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Is Trumpet Vine & Honeysuckle the Same Plant?

By Jacob J. Wright ; Updated July 21, 2017
Honeysuckle flowers bear lipped flowers with curved petals and long anthers.
Jupiterimages/Photos.com/Getty Images

Gardeners may be plagued by overly aggressive or hard-to-eradicate flowering vines. Two such pesky plants in the United States are the trumpet vine and the Japanese honeysuckle. They are distinct species with different features, but may be confused with other plants.

Types

Honeysuckles (Lonicera) display long, whisker-like stamens.
Honeysuckle image by StylezInk from Fotolia.com

Trumpet vine, or trumpet creeper, refers to plants in the genus Campsis. In the United States, Campsis radicans widely grows. Honeysuckle vines belong to the genus Lonicera. A noxious weedy species is the Japanese honeysuckle, Lonicera japonica. An American native honeysuckle vine also adorns gardens, the trumpet honeysuckle, known botanically as Lonicera sempervirens.

Misconceptions

Trumpet vine (Campsis radicans) blooms in rounded clusters on stem tips.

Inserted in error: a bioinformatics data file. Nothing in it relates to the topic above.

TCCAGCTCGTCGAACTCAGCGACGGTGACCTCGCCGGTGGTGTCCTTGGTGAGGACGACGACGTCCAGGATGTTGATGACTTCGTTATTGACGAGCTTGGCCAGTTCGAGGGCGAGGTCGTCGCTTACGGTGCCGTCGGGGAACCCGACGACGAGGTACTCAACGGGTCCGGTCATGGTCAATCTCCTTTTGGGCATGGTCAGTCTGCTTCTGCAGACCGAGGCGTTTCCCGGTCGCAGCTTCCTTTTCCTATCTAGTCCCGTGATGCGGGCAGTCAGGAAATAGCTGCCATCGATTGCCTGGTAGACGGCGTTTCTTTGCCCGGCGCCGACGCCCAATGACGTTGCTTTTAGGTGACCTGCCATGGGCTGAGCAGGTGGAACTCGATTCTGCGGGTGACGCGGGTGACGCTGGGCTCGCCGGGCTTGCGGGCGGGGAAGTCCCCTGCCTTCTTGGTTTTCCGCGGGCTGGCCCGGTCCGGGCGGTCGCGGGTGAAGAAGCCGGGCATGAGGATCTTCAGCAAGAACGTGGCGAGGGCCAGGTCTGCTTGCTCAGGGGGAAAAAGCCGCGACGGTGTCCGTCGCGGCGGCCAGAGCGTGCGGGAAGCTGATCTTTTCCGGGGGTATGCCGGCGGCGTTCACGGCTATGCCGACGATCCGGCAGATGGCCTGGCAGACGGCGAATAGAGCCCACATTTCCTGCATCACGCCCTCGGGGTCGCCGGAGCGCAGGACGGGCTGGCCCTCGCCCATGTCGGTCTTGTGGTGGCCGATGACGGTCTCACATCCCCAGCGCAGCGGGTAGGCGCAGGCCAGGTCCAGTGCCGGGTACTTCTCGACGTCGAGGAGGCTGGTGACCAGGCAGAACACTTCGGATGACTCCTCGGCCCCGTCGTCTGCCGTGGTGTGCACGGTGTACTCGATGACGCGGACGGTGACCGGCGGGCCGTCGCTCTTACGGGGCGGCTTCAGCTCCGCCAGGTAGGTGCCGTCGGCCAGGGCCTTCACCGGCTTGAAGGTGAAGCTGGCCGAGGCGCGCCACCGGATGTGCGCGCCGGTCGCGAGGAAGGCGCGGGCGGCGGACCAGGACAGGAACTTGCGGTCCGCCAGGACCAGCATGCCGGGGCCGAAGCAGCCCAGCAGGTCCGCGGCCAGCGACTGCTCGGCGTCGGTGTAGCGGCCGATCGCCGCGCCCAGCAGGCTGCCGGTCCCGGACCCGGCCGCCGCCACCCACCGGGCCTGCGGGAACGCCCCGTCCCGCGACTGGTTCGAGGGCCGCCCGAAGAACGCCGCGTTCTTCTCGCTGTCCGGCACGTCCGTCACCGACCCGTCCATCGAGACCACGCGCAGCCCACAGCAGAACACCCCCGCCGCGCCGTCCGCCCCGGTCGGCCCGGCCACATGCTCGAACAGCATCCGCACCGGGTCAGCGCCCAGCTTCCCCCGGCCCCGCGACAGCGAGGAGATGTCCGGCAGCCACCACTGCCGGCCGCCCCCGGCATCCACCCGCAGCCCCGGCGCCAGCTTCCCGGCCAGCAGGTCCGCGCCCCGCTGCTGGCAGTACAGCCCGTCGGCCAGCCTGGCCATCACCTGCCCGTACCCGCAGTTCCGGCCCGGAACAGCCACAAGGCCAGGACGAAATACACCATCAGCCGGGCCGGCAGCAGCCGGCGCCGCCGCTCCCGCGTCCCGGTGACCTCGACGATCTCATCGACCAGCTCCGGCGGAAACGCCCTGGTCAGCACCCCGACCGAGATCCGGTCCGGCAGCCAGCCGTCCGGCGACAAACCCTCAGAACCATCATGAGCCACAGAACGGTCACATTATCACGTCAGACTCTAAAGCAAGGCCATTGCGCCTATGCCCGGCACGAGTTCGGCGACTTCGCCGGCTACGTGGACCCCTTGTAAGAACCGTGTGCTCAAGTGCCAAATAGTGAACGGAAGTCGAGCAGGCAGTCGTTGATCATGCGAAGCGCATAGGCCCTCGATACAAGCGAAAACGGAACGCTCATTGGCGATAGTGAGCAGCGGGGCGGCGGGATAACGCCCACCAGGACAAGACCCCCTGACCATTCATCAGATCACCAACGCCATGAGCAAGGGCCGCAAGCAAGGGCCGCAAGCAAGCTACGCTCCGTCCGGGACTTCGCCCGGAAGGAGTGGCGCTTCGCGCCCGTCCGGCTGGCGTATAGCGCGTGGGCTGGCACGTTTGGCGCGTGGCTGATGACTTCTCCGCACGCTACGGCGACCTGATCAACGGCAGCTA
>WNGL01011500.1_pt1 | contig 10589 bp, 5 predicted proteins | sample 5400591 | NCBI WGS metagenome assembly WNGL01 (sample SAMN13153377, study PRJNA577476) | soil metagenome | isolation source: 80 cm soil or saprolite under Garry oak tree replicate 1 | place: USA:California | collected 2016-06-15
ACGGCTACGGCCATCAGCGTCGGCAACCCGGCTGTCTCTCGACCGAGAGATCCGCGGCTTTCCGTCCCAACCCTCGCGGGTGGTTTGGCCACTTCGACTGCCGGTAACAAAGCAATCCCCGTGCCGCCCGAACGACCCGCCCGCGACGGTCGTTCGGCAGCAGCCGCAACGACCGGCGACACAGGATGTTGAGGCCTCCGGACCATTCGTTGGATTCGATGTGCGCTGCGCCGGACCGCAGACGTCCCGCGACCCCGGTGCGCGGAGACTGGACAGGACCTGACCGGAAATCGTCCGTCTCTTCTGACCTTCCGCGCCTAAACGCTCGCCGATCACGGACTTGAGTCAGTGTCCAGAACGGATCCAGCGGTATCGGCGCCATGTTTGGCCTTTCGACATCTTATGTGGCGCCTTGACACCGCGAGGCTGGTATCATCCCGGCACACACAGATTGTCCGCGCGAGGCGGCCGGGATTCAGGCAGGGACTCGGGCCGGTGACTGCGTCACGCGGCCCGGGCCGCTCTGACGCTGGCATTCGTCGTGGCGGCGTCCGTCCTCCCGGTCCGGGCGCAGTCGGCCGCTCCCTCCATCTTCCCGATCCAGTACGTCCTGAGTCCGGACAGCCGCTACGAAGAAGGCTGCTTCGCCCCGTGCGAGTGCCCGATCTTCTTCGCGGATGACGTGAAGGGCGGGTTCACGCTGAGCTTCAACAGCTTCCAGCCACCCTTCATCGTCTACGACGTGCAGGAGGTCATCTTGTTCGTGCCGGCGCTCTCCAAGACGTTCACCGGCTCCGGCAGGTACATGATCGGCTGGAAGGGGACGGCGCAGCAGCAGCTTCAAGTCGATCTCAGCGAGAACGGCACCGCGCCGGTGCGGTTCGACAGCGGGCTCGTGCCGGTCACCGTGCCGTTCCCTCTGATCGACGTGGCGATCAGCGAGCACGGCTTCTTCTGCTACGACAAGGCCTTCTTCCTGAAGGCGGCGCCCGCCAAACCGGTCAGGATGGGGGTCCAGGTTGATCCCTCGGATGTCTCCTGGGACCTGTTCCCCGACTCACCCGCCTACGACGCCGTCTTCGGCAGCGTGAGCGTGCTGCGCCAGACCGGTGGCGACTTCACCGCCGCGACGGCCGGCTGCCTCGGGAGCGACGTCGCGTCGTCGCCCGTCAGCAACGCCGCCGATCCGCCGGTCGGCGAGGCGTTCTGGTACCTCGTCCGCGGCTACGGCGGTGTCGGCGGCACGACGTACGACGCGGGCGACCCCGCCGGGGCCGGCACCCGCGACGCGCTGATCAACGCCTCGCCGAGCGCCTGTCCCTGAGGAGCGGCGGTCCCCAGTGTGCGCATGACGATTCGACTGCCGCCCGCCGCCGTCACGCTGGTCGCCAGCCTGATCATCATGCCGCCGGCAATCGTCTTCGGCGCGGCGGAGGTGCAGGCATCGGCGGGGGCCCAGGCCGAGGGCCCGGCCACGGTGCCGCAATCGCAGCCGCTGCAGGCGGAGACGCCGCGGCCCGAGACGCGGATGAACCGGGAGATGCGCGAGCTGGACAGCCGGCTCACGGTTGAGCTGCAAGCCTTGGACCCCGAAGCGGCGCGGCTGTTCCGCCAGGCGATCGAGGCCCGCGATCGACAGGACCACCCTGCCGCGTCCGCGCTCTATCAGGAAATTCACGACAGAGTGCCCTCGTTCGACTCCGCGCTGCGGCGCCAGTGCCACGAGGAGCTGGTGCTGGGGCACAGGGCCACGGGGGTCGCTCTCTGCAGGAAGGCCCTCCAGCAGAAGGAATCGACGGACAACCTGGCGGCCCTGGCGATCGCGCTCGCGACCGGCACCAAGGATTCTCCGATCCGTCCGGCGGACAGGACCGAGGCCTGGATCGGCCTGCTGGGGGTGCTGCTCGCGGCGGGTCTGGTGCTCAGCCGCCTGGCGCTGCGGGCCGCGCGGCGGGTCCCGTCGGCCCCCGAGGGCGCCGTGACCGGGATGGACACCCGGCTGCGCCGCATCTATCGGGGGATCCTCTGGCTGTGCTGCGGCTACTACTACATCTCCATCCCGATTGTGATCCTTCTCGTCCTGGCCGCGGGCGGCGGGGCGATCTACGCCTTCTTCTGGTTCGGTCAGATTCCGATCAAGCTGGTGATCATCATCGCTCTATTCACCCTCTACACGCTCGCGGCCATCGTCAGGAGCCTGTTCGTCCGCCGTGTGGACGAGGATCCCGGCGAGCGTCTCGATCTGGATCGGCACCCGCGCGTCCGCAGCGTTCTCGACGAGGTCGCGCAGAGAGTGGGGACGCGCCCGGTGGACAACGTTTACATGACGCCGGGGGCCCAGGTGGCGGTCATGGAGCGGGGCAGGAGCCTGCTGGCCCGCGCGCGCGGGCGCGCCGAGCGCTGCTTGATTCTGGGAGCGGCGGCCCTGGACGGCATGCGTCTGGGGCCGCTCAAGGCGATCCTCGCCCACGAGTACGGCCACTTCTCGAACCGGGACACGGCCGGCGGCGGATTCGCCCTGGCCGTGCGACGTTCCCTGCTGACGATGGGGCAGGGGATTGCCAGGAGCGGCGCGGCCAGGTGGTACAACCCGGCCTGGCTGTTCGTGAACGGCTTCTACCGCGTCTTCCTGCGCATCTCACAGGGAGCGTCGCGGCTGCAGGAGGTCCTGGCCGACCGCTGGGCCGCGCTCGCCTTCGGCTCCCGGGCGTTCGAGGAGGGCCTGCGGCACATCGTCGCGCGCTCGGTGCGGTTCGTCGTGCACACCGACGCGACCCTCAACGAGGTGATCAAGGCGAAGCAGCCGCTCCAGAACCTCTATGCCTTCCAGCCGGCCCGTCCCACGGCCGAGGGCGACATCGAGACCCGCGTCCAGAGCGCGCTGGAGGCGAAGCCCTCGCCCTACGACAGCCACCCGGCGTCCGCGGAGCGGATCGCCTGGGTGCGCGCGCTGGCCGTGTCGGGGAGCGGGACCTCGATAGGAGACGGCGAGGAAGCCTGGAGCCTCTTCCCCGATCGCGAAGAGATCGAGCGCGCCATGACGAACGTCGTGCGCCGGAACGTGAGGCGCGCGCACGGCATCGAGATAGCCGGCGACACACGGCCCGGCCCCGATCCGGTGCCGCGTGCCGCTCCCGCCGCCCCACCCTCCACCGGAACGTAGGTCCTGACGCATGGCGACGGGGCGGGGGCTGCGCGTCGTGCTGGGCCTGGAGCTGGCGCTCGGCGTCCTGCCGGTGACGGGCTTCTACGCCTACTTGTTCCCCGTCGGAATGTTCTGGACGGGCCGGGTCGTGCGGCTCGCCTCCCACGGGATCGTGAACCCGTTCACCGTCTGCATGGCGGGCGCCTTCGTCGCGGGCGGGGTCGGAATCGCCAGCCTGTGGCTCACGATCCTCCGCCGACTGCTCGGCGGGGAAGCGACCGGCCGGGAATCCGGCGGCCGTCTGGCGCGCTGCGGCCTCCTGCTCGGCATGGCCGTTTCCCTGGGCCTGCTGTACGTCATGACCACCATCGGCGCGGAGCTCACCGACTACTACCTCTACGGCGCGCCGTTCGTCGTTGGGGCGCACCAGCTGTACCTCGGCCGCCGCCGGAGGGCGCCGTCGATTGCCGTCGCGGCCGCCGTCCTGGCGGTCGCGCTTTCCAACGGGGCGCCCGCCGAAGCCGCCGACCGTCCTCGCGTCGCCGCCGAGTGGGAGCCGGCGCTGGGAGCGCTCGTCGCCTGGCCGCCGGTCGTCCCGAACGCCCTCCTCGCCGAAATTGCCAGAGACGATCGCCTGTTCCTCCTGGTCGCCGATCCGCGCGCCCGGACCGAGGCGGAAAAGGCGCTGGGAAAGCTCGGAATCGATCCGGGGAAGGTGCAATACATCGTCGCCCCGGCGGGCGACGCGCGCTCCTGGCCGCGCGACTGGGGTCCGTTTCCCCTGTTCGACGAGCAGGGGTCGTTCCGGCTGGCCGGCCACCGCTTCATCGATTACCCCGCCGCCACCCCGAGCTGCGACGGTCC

Trellis Trumpet Vines image by phipix from Fotolia.com

Common or colloquial names for these two groups of flowering vines can cause confusion. Names like trumpet vine, trumpet creeper, trumpet honeysuckle and honeysuckle vine may all refer to the same plant in a region or carry specific association to only one plant.

Features

Members of Campsis produce funnel-like flowers lacking long anthers.
trumpet vine image by dwags from Fotolia.com

Vines in both Campsis and Lonicera genus designations produce long, tubular flowers that are "trumpet-like." Trumpet vines (Campsis) produce funnel or trumpet-like flowers with five short, uniform lobes. Honeysuckles (Lonicera) flowers have two lips and five curling lobes, often with whisker-like anthers protruding from the flower tubes.

 

About the Author

 

Jacob J. Wright became a full-time writer in 2008, with articles appearing on various websites. He has worked professionally at gardens in Colorado, Florida, Minnesota, New York, North Carolina and Pennsylvania. Wright holds a graduate diploma in environmental horticulture from the University of Melbourne, Australia, and a Master of Science in public horticulture from the University of Delaware.